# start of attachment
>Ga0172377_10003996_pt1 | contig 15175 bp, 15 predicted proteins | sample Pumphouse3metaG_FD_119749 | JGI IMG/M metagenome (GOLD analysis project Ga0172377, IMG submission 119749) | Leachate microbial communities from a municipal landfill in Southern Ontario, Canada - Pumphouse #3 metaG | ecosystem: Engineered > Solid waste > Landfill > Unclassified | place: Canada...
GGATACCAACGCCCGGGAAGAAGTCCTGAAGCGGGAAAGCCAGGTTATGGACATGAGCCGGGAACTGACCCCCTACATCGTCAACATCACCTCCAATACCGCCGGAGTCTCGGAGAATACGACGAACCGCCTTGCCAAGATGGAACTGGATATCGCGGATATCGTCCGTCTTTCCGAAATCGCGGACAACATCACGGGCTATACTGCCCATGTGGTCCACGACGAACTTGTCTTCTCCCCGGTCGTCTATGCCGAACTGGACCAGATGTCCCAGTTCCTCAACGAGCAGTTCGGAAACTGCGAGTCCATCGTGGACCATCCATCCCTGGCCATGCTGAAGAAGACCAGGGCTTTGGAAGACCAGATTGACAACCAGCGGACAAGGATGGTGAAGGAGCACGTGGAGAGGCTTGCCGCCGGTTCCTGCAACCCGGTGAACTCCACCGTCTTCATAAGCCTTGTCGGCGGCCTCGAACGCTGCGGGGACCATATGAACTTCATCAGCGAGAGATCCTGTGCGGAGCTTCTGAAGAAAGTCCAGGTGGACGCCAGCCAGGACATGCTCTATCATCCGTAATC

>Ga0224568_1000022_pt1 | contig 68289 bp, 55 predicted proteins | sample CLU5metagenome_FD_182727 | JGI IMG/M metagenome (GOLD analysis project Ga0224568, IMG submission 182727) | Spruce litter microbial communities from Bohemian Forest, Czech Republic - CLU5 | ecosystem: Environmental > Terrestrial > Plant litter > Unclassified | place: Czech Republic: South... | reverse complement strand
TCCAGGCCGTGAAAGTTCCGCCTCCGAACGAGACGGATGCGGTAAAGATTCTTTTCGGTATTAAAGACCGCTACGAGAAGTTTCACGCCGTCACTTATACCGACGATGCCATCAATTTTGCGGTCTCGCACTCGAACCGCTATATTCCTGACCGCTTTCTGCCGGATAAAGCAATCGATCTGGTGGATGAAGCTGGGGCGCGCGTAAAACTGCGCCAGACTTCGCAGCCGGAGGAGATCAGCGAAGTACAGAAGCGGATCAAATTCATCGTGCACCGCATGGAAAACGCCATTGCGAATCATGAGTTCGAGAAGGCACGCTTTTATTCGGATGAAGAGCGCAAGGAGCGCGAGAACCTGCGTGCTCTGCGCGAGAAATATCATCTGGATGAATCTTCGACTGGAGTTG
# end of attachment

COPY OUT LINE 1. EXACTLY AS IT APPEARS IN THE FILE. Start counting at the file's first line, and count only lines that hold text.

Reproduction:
>Ga0172377_10003996_pt1 | contig 15175 bp, 15 predicted proteins | sample Pumphouse3metaG_FD_119749 | JGI IMG/M metagenome (GOLD analysis project Ga0172377, IMG submission 119749) | Leachate microbial communities from a municipal landfill in Southern Ontario, Canada - Pumphouse #3 metaG | ecosystem: Engineered > Solid waste > Landfill > Unclassified | place: Canada...